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  • Chris O'Rourke

Standing In Lifts With Strangers

Jennifer Laverty and Nessa Matthews in Standing In Lifts With Strangers. Photos by Keith Jordan


It's a risk mirroring your inspirations. For every Bridget Jones Diary there are countless others to confirm that imitation isn't always the highest form of flattery, looking like cheap knockoffs of all the original's best bits. While no cheap knockoff, Jennifer Laverty's ambitious Standing In Lifts With Strangers borrows heavily from its chief influence, Daphne du Maurier's masterpiece of suspense, Rebecca, immortalised by Alfred Hitchcock in his 1940 movie of the same name. Where the eponymous Rebecca, never seen, is idolised and idealised yet casts a dark shadow. Dying under mysterious circumstances, she exerts a brooding influence over those who remain behind. An apt description of Standing In Lifts With Strangers, Laverty's contemporary tale of another unseen, recently deceased Rebecca.

Tired and emotional, Rebecca's shy and sensitive sister, Jo, is surprised by Fiona in Rebecca's bedroom immediately after the funeral. The mysterious Fiona, a manipulative, motor-mouthed, movie buff maniac, sporting a bottle of vodka and a faint hint of menace, seems unwilling to go home. With everyone else gone, they soon proceed to talk ill of the dead. Under the influence of that old reliable, alcohol, both women let their guard down to disclose secrets. The kind you'd feel comfortable sharing with a stranger on a long bus journey, not the kind that could get you arrested. All bar one. Yet it loses power for having lacked a smarter conceal. And for a jack-in-the-box reveal that looks juvenile and gimmicky. The play swerving suddenly into a narrative brick wall, bringing its 21 grams of promise to a crashing cop out. Just as the most interesting piece of road was coming into view. Selling Laverty and her truly promising tale short.

Nessa Matthews and Jennifer Laverty in Standing In Lifts With Strangers. Photos by Keith Jordan

It's a testament to Laverty that despite Standing In Lifts With Strangers having no plot to speak of, only an eccentric woman who won't go home, it sustains considerable interest. Similarly when it comes to being a dark comedy, the acid test being is it robust enough to stand when the audience don't always laugh? Laverty succeeds, even if she does give herself all the best lines. Yet a little generosity in Jo's direction would have served her and her script better. Jo and Fiona's relationship negotiated via a comedy double-act dynamic. Laverty's Fiona, quirkier than life, perfectly offset by Nessa Matthews' Jo, the sidekick come straight person of the routine. Both negotiating their emotional claustrophobia differently. Fiona spreading hers to fill the room, Jo, stiff as a rod, wishing she could be anywhere but with herself. Matthews turning in a strong performance whose subtle nuances can easily be missed on account of being dazzled by Laverty's Fiona, a force of nature writ loud and large in a marvellous performance.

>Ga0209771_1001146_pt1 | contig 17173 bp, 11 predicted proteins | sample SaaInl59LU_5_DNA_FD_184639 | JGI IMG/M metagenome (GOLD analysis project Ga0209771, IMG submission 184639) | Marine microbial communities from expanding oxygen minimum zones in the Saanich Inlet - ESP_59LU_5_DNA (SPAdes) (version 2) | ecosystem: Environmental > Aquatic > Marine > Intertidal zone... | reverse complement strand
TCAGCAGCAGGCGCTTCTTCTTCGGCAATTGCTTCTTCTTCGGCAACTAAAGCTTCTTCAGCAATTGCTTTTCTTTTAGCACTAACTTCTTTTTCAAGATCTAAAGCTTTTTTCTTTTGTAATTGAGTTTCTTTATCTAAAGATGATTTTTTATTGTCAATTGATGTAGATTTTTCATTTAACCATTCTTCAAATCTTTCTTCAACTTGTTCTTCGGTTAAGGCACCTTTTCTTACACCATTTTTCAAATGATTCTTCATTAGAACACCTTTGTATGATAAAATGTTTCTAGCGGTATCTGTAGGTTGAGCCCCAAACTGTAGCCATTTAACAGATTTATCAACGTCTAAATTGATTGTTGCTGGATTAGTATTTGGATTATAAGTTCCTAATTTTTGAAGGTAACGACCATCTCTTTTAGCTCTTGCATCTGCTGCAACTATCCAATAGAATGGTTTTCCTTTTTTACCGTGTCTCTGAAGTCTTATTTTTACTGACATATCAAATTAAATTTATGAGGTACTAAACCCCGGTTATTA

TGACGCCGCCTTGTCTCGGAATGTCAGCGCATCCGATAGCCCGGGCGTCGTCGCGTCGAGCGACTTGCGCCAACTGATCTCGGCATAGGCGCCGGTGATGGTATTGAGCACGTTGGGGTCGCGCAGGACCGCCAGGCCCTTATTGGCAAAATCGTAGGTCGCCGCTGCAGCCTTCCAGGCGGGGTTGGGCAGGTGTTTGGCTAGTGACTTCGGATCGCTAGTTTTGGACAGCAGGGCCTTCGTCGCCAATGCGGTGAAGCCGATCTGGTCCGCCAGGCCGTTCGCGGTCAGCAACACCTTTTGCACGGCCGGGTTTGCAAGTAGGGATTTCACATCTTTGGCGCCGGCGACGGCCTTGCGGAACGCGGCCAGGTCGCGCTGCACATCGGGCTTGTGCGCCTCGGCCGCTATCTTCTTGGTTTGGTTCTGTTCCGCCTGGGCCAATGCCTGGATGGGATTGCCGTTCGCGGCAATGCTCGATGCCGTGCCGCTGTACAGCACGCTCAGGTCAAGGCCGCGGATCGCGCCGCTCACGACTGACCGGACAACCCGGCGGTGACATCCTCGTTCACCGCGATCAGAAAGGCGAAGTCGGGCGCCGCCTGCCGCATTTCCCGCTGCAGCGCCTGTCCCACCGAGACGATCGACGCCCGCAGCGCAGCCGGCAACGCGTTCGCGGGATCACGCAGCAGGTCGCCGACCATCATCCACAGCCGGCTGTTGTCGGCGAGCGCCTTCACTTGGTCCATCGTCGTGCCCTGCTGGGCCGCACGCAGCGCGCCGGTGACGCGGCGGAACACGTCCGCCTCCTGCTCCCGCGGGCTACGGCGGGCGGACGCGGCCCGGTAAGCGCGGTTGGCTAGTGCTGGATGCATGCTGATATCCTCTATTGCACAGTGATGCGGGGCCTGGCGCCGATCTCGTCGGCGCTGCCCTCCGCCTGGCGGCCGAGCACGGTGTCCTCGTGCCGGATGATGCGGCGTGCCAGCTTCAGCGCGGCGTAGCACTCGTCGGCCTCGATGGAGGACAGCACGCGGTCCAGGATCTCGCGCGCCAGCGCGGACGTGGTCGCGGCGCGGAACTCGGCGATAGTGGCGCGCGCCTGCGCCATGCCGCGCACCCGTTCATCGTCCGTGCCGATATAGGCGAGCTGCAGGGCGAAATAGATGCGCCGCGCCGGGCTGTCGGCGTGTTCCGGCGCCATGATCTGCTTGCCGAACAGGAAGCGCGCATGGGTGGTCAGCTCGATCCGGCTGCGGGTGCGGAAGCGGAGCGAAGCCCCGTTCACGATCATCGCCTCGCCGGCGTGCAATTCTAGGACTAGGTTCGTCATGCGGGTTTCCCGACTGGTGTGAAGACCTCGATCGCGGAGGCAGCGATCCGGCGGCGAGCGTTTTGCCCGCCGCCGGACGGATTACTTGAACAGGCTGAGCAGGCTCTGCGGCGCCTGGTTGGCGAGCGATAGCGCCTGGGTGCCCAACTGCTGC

If her performative choices frequently pay off, others, by director Jeda de Bri, often leave you wondering. Pai Rathaya's set might be detailed, its bed for sleeping in and not for sex, but it swallows over half the stage like a cramped IKEA showroom. Leaving Laverty and Matthews pressed together like strangers in a lift. De Bri’s compositionally poor decisions achieving a phyrric defeat, honouring the metaphor at the cost of strangling spacial possibilities. Colm Maher's lights might be a masterclass in mood, impressively achieved given the size of Bewley's rig, but de Bri's attempts to punch out big moments, like the singalong-an-80s segment that overstays its welcome, look forced and bereft of imagination.

Jennifer Laverty and Nessa Matthews in Standing In Lifts With Strangers. Photos by Keith Jordan

Comedy, thriller, and a character study of outsiders, Standing In Lifts With Strangers has plenty of meat on its respective bones. Bewley's Café Theatre, nominated in this years Irish Times Theatre Awards, are to be commended for supporting new works with their two year Percolate Programme. Offering writers an opportunity to try, fail, learn, get better and finally thank Bewley's at a future award ceremony. If Standing In Lifts With Strangers is unlikely to win an award just yet, it shows Laverty is a writer of considerable promise, and a terrific performer to boot. Someone long overdue an award is Colm Maher, whose light designs for a wide array of Bewley's productions are consistently excellent. You probably won't notice them, but you rarely do when they're that good.

Standing In Lifts With Strangers by Jennifer Laverty, runs at Bewley's Café Theatre until May 21.

For more information visit Bewley's Café Theatre


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